Rashid asked to stop seminary students from joining PDM rally

Published January 14, 2021
Interior Minister Sheikh Rashid Ahmed has been tasked with preventing the students of religious seminaries from participating in the opposition’s march on Islamabad next month. — DawnNewsTV/File
Interior Minister Sheikh Rashid Ahmed has been tasked with preventing the students of religious seminaries from participating in the opposition’s march on Islamabad next month. — DawnNewsTV/File

ISLAMABAD: Interior Minister Sheikh Rashid Ahmed has been tasked with preventing the students of religious seminaries from participating in the opposition’s Pakistan Democratic Movement (PDM) march on Islamabad next month, informed sources told Dawn.

The task was given by Prime Minister Imran Khan on Wednesday when the interior minister paid a call on him, the sources said, adding that Mr Khan noted during the meeting that the students of religious seminaries should not be used for politics.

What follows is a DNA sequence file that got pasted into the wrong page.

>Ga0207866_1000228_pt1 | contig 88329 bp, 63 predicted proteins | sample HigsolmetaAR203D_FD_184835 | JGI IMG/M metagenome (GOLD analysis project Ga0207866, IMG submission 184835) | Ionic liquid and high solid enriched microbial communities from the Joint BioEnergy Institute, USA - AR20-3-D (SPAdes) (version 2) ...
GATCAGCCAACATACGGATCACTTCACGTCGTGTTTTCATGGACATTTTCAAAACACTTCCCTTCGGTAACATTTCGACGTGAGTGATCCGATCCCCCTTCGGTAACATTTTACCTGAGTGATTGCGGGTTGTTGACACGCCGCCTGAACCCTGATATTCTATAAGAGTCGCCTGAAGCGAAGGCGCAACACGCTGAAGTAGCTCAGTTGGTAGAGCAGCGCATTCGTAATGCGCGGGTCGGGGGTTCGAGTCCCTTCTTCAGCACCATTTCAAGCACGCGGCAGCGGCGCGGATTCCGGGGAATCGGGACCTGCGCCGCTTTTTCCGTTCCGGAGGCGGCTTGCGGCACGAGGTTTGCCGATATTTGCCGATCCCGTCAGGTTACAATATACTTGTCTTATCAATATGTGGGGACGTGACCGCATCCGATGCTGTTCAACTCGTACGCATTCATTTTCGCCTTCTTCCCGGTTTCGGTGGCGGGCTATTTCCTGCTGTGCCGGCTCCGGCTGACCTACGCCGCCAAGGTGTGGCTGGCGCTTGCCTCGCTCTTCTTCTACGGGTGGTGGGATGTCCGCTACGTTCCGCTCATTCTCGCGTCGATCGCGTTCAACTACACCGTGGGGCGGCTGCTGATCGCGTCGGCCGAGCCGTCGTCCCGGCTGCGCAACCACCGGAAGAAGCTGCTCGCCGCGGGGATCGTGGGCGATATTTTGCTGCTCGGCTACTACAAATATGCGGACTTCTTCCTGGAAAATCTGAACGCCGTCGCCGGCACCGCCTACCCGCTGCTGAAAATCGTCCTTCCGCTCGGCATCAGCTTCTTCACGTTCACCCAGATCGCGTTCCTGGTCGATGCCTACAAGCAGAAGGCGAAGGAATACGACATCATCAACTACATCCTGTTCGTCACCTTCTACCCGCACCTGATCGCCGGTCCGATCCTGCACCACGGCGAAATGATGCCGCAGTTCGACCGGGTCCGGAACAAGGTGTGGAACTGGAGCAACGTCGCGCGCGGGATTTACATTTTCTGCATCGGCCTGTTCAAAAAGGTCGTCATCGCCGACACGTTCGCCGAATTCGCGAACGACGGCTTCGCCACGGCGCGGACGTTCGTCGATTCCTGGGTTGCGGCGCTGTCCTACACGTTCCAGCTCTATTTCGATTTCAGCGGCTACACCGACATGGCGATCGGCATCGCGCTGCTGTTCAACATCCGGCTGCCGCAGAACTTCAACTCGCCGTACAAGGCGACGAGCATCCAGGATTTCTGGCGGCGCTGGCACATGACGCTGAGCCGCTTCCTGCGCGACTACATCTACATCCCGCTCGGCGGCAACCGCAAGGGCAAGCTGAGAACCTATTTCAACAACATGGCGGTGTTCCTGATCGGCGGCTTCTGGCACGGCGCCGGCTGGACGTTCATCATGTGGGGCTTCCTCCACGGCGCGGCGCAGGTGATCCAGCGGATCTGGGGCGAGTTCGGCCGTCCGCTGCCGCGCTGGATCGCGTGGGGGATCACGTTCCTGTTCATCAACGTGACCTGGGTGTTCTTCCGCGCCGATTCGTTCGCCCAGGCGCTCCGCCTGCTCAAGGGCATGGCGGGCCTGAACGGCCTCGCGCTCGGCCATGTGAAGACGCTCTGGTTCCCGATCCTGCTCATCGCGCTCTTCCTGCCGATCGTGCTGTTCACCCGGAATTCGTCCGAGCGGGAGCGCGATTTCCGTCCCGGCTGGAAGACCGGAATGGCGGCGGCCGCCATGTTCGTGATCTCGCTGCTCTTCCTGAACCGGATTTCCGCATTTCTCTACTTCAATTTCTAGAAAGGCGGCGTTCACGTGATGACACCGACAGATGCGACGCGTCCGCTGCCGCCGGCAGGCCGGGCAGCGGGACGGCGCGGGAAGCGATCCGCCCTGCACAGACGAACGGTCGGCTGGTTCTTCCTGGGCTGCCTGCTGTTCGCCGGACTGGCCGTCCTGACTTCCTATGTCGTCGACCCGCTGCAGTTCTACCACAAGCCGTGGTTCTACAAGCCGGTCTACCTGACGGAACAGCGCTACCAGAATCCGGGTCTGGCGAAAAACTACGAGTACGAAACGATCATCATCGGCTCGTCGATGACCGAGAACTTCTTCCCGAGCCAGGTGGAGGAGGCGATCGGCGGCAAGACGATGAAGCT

“We will not allow anybody to achieve political mileage under the garb of politics. Protection of life and property of the people is our responsibility and we will fulfill it,” the premier was quoted as saying.

PM Khan also chaired a meeting, which was attended by the interior minister and other federal ministers and officials, to review law and order.

Interior minister to begin meetings with clerics from today

The prime minister said the government recognised the right of the opposition to stage peaceful protests, but nobody would be allowed to cross the red line. He made it clear that there would be no compromise on law and order.

Meetings with clerics

Talking to Dawn, Interior Minister Rashid Ahmed said he would start meeting clerics from 560 seminaries in the federal capital from today (Thursday) as part of the task. He said during a series of meetings, which would continue for weeks, he would brief the clerics on the priorities of the government. “There is still a month to go and these meetings will continue in the days ahead,” he added.